Dear cowards, the sea dries up and you remain. The presses
are idle and the censor's lunch is so long and dream-like
you trouble nothing, not even my heart. The craters on the
moon are okay, dogs' bark drowned between
the tables where the bets were being made. I cut limbs
from my Axolotl and they re-grow, I will go blind
and recite the best poems to my children in the dark. 

It's difficult to exaggerate my enthusiasm for the extraordinary shape and force of these lines — I mean, the pleasure I find myself taking in this poem is no different than the incredible pleasure I first found in, say, Crane or Moore or Pound however long ago. And for fear of falling into an absurdly maudlin endorsement of the work it's probably best at this juncture just to say the entirety of the book moves likewise. Dear cowards.     

Saturday, January 07, 2012

NOTES TOWARD A READING LIST

Thinking for weeks now about the wide range of publications — poetry and otherwise — that complimented, emerged out of or responded to the past year of global upheaval, riot, occupation and protest. The hope is, against experience and reason, that this is only the thin wedge of a much broader moment of resistance which, on the terrain of the cultural, will continue to cut a little deeper than the slogan-ready sound bytes so easily kettled by safety-orange polyethylene fencing or so viciously subdued by industrial strength pepper spray.

J.H. Prynne. Kazoo Dreamboats, or, On What There Is. Cambridge: Critical Documents 2011. Although I haven't yet gotten hold a copy, I'm told this slim collection turns previous readings of Prynne's work from Brass (1971) forward upside down. A sort of extended paraprosdokian, the appearance of this book has the potential to compel a critical reappraisal of all Prynne's previous work. This view of the work might be hyperexuberant overstatement, but the following posted Dec 12 at Sad Press:

[...] Rule One: people with top pay are rubbish,
everyone knows this, it’s a law of nature. Rule Two: Diogenes
offered himself as a master, in the market, to any slave who needed
one. Rule Three: you do not see into the life of things, dimension-
less or not, except by harvest of data plotted against uncertainty.
Rule Four: justice is scarce ever the obverse of injustice, since
the one is the top end and the other the bottom. None of this it
must be said is the power of harmony even in charge fluctuation
or lifetimes except the desire integrate the variation of sep-
arate notice, that’s what spirit mostly does who where she went
bare in her forehead morning, only men write their socks off like
this: better to be clear than dizzy or cynic, not to refuse joy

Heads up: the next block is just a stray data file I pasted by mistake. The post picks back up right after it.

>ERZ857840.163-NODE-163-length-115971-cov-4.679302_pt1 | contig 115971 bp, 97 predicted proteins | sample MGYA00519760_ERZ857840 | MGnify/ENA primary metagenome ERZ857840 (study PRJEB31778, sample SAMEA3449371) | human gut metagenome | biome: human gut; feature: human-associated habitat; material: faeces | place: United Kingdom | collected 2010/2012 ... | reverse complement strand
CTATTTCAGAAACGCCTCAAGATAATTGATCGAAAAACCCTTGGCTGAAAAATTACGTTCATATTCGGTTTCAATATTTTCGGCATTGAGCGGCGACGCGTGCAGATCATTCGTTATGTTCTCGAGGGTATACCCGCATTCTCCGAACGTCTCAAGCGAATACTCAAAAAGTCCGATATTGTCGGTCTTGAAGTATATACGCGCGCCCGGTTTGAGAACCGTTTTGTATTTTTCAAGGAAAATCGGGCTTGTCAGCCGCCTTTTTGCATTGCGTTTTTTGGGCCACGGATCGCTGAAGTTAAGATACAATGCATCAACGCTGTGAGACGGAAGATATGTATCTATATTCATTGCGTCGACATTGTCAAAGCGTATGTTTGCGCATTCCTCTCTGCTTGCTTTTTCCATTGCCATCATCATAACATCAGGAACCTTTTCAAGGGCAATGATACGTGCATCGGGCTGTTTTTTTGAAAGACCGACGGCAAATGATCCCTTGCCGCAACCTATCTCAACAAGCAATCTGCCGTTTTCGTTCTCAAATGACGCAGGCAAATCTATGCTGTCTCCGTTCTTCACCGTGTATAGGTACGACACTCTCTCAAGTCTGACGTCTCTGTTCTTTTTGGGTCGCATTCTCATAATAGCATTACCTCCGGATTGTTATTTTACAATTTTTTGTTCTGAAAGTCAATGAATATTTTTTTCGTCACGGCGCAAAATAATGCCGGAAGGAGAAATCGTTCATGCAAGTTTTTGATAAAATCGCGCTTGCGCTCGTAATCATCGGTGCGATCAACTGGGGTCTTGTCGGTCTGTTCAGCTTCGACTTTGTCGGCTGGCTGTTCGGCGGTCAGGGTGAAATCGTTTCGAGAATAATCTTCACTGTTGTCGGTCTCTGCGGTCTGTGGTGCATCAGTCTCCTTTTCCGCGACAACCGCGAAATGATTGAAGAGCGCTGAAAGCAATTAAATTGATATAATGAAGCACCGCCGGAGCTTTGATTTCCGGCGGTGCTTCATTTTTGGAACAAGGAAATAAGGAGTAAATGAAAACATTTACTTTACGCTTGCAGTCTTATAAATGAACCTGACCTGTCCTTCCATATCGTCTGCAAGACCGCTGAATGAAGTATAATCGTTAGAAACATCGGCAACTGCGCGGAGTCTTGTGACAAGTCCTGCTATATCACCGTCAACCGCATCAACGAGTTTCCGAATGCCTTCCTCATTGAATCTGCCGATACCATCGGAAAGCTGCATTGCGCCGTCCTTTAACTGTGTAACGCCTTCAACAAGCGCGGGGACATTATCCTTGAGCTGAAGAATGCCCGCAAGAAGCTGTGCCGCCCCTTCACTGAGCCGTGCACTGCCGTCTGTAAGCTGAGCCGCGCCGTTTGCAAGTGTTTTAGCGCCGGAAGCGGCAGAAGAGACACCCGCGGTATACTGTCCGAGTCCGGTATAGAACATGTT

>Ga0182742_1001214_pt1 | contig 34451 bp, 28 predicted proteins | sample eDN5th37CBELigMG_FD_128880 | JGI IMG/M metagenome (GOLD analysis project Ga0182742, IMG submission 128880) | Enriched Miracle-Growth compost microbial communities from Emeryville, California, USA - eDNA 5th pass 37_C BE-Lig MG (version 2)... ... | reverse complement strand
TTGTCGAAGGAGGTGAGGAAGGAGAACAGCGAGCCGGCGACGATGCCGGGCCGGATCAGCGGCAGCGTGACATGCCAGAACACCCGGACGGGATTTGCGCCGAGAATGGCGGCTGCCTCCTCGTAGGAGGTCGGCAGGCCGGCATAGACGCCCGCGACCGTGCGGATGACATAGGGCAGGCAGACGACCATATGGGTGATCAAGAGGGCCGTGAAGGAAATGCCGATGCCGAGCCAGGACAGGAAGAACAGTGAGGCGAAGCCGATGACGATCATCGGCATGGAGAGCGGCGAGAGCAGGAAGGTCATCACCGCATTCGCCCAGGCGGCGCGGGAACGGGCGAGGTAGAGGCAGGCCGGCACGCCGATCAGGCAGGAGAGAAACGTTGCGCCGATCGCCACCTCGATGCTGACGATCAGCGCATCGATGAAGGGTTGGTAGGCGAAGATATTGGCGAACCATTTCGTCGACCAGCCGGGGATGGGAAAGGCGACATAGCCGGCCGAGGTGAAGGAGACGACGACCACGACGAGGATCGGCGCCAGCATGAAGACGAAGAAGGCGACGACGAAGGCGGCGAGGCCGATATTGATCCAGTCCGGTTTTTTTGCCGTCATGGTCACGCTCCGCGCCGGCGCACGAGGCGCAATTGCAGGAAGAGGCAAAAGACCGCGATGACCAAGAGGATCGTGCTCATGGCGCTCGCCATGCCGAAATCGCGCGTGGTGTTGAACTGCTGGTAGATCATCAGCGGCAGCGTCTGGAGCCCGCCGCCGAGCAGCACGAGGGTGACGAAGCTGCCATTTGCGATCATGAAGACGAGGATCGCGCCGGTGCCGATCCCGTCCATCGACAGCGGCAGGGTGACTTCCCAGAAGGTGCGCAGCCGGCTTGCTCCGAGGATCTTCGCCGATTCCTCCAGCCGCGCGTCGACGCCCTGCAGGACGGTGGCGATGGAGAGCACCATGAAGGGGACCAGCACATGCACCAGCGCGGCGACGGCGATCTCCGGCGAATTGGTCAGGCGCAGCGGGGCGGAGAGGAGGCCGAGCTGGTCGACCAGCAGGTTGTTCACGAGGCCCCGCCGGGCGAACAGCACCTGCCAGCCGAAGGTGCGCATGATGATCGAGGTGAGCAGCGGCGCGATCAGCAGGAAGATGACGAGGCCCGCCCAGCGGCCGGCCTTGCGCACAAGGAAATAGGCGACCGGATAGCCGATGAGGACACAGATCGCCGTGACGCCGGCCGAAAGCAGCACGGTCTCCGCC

in favour of rapture or contentment, the gradients are lateralised
in additive counterflow. But rapture is also pretty nice [...]          

A second edition of Taylor Brady and Rob Halpern's Snow Sensitive Skin. Displaced Press 2011. Edition includes a new foreword from Michael Cross, who published the first edition through his Atticus / Finch. Cross: "It is no accident that the most frequently used words in Snow Sensitive Skin (after requisite prepositions and articles) are 'we' and 'our.'"

Parenthetical note: EVERYDAY RESOLUTIONS: 1) Cheap ambition is the enemy; 2) Building a mirror — or, as some seduced by the language of technological determinism have it, a "monitor" or "screen" — was never enough; 3) Imagining oneself as a machine, recording device or passive site of transmission is a total cop out. Every intervention is an active and partisan intervention.

Ryan Dobran. Confection©_© Press 2011. An astounding book that, despite however many readings, I'm still finding my way into, the work characterized by an oscillating and somewhat disorienting movement from prose to lineated writing. The opening epigraph preceding the title page: "OUT, YOU DOG-LEECH, | VOMIT OF ALL PRISONS." Each line or clause in the book is deeply sedimented and the first stretch of prose is, I think, representative of the unrelenting intensity that drives the whole of the work from beginning to end:

Seems thus pittanced ease against just, so thinking that for thus, missed shat for trust, mistook, under grave conditions no less which bloodied for hours some dumb serpent wheezed to bone-level diagrams of stumps, and in turning that path downward leans to frame the arousal of last cupidity, genuflected prior to a vision left wilting on the printer, left the lab soon after, get this seeming lost to frowning upon a gesture stacked and busty with strawberry tongue all the more of which that until then had not yet gone under, this, yet something not unsavory prolonged the gasp, bite clench, as if the inlay were interior parsimony, chevrons lately of desire came later in the last pass by otiose decorum, and this, yet not until bye accounts for procedural distemper, clouds of quartets in the pyrocentric tabula unfit for cheery entrance, sits down, blades lock into announcements of typographic patter, rump tipples in trails the crimped blood snuggie, talked to without circles of data to hold talked to like never before crass with blow nose and fruits of those fiendish time exchanges, lest in spring breed views to concrete music and value tacks settle into broke, term mantic swirly, and to sundryfold cheaters same sparkling fascia tends, nowhere spotted the pink noose slipping off the lofty dais, assurance registered into likeness, gummy and marrow, demi-gag to the apple of his throat, restores voyager spitum to the sweat before taste all roomy dancing.